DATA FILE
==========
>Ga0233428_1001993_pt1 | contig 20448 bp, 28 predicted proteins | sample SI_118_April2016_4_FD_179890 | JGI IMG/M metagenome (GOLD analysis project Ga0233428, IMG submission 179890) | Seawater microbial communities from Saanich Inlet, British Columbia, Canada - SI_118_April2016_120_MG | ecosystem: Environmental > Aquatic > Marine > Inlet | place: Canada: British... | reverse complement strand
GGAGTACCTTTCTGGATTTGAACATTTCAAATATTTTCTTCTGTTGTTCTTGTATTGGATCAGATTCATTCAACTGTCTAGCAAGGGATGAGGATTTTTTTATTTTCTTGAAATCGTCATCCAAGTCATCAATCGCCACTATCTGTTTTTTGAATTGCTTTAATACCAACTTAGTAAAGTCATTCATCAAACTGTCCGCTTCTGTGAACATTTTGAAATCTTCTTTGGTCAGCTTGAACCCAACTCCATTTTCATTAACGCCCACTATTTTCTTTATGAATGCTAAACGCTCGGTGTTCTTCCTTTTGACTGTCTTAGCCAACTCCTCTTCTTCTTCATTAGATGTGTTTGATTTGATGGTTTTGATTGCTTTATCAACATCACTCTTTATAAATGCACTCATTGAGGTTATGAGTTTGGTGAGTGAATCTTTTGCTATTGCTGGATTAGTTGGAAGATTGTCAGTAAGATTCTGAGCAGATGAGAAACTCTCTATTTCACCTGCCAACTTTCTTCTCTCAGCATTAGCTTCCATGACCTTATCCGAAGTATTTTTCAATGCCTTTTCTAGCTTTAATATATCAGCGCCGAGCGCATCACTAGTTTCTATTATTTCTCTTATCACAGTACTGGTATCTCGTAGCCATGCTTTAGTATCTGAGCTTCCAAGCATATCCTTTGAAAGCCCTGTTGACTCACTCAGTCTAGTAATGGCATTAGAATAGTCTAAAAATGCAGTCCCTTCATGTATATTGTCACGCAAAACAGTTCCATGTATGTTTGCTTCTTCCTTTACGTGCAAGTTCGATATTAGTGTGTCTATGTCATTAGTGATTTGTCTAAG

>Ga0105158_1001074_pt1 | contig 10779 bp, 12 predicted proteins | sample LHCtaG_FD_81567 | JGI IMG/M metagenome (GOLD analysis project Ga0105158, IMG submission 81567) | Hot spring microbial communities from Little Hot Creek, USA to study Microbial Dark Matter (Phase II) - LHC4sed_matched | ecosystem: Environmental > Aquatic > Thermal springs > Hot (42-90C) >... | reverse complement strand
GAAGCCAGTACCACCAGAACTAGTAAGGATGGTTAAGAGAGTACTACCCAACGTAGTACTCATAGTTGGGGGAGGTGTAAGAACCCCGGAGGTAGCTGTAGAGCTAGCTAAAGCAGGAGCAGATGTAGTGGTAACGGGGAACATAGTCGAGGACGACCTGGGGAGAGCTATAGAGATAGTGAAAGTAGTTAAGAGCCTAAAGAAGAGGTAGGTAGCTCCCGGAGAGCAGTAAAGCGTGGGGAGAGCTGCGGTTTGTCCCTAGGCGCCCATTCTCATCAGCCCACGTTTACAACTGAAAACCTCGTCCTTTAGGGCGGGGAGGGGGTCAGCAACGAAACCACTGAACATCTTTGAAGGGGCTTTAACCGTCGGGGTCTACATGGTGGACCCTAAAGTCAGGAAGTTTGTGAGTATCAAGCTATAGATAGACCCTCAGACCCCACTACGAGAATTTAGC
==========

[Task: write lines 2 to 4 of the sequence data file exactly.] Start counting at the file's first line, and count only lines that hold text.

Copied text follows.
GGAGTACCTTTCTGGATTTGAACATTTCAAATATTTTCTTCTGTTGTTCTTGTATTGGATCAGATTCATTCAACTGTCTAGCAAGGGATGAGGATTTTTTTATTTTCTTGAAATCGTCATCCAAGTCATCAATCGCCACTATCTGTTTTTTGAATTGCTTTAATACCAACTTAGTAAAGTCATTCATCAAACTGTCCGCTTCTGTGAACATTTTGAAATCTTCTTTGGTCAGCTTGAACCCAACTCCATTTTCATTAACGCCCACTATTTTCTTTATGAATGCTAAACGCTCGGTGTTCTTCCTTTTGACTGTCTTAGCCAACTCCTCTTCTTCTTCATTAGATGTGTTTGATTTGATGGTTTTGATTGCTTTATCAACATCACTCTTTATAAATGCACTCATTGAGGTTATGAGTTTGGTGAGTGAATCTTTTGCTATTGCTGGATTAGTTGGAAGATTGTCAGTAAGATTCTGAGCAGATGAGAAACTCTCTATTTCACCTGCCAACTTTCTTCTCTCAGCATTAGCTTCCATGACCTTATCCGAAGTATTTTTCAATGCCTTTTCTAGCTTTAATATATCAGCGCCGAGCGCATCACTAGTTTCTATTATTTCTCTTATCACAGTACTGGTATCTCGTAGCCATGCTTTAGTATCTGAGCTTCCAAGCATATCCTTTGAAAGCCCTGTTGACTCACTCAGTCTAGTAATGGCATTAGAATAGTCTAAAAATGCAGTCCCTTCATGTATATTGTCACGCAAAACAGTTCCATGTATGTTTGCTTCTTCCTTTACGTGCAAGTTCGATATTAGTGTGTCTATGTCATTAGTGATTTGTCTAAG

>Ga0105158_1001074_pt1 | contig 10779 bp, 12 predicted proteins | sample LHCtaG_FD_81567 | JGI IMG/M metagenome (GOLD analysis project Ga0105158, IMG submission 81567) | Hot spring microbial communities from Little Hot Creek, USA to study Microbial Dark Matter (Phase II) - LHC4sed_matched | ecosystem: Environmental > Aquatic > Thermal springs > Hot (42-90C) >... | reverse complement strand
GAAGCCAGTACCACCAGAACTAGTAAGGATGGTTAAGAGAGTACTACCCAACGTAGTACTCATAGTTGGGGGAGGTGTAAGAACCCCGGAGGTAGCTGTAGAGCTAGCTAAAGCAGGAGCAGATGTAGTGGTAACGGGGAACATAGTCGAGGACGACCTGGGGAGAGCTATAGAGATAGTGAAAGTAGTTAAGAGCCTAAAGAAGAGGTAGGTAGCTCCCGGAGAGCAGTAAAGCGTGGGGAGAGCTGCGGTTTGTCCCTAGGCGCCCATTCTCATCAGCCCACGTTTACAACTGAAAACCTCGTCCTTTAGGGCGGGGAGGGGGTCAGCAACGAAACCACTGAACATCTTTGAAGGGGCTTTAACCGTCGGGGTCTACATGGTGGACCCTAAAGTCAGGAAGTTTGTGAGTATCAAGCTATAGATAGACCCTCAGACCCCACTACGAGAATTTAGC